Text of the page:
The Republican State Committee’s total investment in the 11th District and others around the state is unclear due to apparent errors in their filings with the Federal Election Commission.
The story is similar in the 5th District, where New Jersey’s top-funded incumbent is getting an outside boost.
Independent spending groups have poured nearly $2.6 million into Gottheimer’s quest for a third term. Nearly $2 million of that amount comes from the House Majority PAC.
This investment – the one made in a candidate whose $13.7 million in reserves makes him one of the best-funded members of Congress in the country – was issued to the at the request of former billionaire presidential candidate Mike BloombergPolitico reported.
“I think the strategy here is to make these districts that are probably winnable even more winnable because we know if places like 11th and 3rd are lost to the Democrats, it’s going to be a pretty terrible night for them,” said Koning said.
Gottheimer received more measured support from the centre-forward, who threw $445,000 behind his offer.
By comparison, the independent spending behind Pallotta – who lost a bid to Gottheimer in 2020 – is less than a trickle. Outside groups have invested just $58,260 behind Pallotta, a former investment banker, and all of that money comes from LV Strong, a PAC run by Republican political and public affairs firm Eagle Consulting Group.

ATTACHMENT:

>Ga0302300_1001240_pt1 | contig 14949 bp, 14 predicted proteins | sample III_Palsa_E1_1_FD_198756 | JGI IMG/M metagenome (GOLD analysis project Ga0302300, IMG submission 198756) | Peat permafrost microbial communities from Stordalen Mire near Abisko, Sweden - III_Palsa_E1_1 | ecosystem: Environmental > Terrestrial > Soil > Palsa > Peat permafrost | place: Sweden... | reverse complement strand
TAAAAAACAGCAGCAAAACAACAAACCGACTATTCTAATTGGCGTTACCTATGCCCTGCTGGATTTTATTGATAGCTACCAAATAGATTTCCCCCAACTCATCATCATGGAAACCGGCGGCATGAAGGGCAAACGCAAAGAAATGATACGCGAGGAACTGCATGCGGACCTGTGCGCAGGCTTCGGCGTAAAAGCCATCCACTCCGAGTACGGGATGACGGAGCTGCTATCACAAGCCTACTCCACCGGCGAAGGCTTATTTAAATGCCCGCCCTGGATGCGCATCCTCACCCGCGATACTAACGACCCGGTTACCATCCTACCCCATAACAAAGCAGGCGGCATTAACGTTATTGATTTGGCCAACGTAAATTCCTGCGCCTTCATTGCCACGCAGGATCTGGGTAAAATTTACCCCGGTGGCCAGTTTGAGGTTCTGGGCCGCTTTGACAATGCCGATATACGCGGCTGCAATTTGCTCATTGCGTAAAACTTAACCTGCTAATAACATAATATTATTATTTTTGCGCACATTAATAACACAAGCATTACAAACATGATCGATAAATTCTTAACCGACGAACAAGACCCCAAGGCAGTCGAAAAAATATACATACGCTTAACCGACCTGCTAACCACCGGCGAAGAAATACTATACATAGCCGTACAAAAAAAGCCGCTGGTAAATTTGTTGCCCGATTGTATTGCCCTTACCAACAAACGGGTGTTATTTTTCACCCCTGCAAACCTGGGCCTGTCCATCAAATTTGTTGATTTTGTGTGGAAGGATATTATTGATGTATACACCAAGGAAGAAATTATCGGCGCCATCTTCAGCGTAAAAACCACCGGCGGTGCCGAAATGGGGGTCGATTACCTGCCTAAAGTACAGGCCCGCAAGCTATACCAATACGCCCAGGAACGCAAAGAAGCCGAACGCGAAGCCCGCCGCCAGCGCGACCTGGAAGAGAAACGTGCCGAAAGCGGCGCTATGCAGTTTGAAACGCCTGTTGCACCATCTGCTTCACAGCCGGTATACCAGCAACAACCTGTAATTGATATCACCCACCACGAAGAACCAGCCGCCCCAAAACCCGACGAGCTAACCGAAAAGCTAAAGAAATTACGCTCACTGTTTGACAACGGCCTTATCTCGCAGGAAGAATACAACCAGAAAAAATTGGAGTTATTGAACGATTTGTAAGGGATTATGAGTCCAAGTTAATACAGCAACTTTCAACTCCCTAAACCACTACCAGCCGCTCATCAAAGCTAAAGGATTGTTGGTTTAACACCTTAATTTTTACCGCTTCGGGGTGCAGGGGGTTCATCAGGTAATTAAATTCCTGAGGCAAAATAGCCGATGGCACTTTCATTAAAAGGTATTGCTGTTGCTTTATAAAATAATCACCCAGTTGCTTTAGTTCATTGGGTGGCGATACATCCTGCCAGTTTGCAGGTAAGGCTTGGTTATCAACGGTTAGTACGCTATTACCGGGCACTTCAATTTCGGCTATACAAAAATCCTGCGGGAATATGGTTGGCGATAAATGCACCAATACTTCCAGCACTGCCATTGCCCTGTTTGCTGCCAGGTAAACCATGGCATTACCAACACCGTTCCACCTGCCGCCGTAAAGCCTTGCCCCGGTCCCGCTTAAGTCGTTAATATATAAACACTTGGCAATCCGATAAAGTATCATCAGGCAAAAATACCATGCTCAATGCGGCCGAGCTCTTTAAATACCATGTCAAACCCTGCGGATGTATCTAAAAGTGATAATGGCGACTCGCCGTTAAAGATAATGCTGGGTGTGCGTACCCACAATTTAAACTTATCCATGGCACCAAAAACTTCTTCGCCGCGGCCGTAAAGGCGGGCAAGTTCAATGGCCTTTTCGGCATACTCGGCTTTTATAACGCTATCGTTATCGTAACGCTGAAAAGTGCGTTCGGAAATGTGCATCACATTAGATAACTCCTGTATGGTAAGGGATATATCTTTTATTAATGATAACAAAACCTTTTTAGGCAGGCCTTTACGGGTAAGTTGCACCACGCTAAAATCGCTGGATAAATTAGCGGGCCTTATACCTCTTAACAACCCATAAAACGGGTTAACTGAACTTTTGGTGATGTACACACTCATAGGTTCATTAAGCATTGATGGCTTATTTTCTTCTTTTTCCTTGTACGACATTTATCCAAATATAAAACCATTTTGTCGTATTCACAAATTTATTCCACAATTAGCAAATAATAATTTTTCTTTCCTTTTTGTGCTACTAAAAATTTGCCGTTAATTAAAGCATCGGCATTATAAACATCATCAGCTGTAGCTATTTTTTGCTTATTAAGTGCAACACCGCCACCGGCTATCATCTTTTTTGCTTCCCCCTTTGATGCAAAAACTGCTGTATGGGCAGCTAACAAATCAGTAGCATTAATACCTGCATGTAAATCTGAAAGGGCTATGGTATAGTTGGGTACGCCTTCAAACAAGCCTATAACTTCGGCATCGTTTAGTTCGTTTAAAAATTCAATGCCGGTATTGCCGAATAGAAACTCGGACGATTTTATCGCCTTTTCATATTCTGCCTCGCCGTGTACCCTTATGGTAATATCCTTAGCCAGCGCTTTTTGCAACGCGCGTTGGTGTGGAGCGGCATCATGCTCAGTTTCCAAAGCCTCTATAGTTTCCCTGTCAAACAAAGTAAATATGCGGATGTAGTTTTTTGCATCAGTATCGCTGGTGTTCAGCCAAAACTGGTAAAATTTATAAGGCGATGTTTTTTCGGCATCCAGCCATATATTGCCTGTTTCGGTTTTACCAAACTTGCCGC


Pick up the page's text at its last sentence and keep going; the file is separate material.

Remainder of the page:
Republican challenger Bob Healey Jr. doesn’t face the external spending deficit scolding DeGroot and Pallotta.
Healey, a former punk rock frontman who is now the millionaire co-chairman of the Viking Yacht Group and related companies, has seen around $1.9 million in outside money put behind his back, all from Garden State Advance, a super PAC largely funded by a $2 million donation from his mother.
Democratic Rep. Andy Kim, by comparison, saw a paltry $172,562 in outside money put behind his campaign. Of this amount, $52,447 came from the House Majority PAC. It is by far the smallest investment the group has made in a New Jersey congressional district this year.
Two environmental groups, Climate Power Action and the League of Conservation Voters Victory Fund, put a total of $109,341 behind Kim’s offer, and the Working Families Party National PAC put up $8,000.